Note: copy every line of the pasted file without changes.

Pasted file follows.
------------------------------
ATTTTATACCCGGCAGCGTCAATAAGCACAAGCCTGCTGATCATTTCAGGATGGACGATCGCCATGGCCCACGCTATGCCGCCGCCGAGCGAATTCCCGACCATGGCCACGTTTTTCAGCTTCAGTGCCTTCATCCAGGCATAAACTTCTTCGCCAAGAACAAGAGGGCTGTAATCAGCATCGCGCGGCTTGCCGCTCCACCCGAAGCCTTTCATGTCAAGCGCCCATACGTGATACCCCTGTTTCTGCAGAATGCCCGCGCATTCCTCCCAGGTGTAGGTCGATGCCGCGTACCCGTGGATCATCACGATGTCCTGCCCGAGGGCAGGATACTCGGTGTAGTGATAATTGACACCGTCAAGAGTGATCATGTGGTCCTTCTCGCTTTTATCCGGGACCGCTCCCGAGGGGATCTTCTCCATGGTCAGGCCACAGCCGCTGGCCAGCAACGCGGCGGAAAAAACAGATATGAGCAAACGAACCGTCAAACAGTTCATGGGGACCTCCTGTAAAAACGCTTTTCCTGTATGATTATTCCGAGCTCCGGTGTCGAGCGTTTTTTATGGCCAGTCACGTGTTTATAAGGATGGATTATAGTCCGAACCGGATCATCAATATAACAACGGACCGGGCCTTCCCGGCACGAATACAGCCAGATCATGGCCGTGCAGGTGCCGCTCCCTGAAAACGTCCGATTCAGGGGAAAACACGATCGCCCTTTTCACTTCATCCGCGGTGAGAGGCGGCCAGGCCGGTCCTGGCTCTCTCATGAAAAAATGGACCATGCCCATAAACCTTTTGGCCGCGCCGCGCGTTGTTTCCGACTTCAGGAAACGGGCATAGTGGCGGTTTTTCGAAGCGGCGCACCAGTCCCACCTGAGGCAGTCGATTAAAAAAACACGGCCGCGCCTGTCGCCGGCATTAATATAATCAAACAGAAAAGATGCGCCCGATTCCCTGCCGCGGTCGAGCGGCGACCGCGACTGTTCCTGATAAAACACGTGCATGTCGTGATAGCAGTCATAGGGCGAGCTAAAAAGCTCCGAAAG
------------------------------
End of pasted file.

ATTTTATACCCGGCAGCGTCAATAAGCACAAGCCTGCTGATCATTTCAGGATGGACGATCGCCATGGCCCACGCTATGCCGCCGCCGAGCGAATTCCCGACCATGGCCACGTTTTTCAGCTTCAGTGCCTTCATCCAGGCATAAACTTCTTCGCCAAGAACAAGAGGGCTGTAATCAGCATCGCGCGGCTTGCCGCTCCACCCGAAGCCTTTCATGTCAAGCGCCCATACGTGATACCCCTGTTTCTGCAGAATGCCCGCGCATTCCTCCCAGGTGTAGGTCGATGCCGCGTACCCGTGGATCATCACGATGTCCTGCCCGAGGGCAGGATACTCGGTGTAGTGATAATTGACACCGTCAAGAGTGATCATGTGGTCCTTCTCGCTTTTATCCGGGACCGCTCCCGAGGGGATCTTCTCCATGGTCAGGCCACAGCCGCTGGCCAGCAACGCGGCGGAAAAAACAGATATGAGCAAACGAACCGTCAAACAGTTCATGGGGACCTCCTGTAAAAACGCTTTTCCTGTATGATTATTCCGAGCTCCGGTGTCGAGCGTTTTTTATGGCCAGTCACGTGTTTATAAGGATGGATTATAGTCCGAACCGGATCATCAATATAACAACGGACCGGGCCTTCCCGGCACGAATACAGCCAGATCATGGCCGTGCAGGTGCCGCTCCCTGAAAACGTCCGATTCAGGGGAAAACACGATCGCCCTTTTCACTTCATCCGCGGTGAGAGGCGGCCAGGCCGGTCCTGGCTCTCTCATGAAAAAATGGACCATGCCCATAAACCTTTTGGCCGCGCCGCGCGTTGTTTCCGACTTCAGGAAACGGGCATAGTGGCGGTTTTTCGAAGCGGCGCACCAGTCCCACCTGAGGCAGTCGATTAAAAAAACACGGCCGCGCCTGTCGCCGGCATTAATATAATCAAACAGAAAAGATGCGCCCGATTCCCTGCCGCGGTCGAGCGGCGACCGCGACTGTTCCTGATAAAACACGTGCATGTCGTGATAGCAGTCATAGGGCGAGCTAAAAAGCTCCGAAAG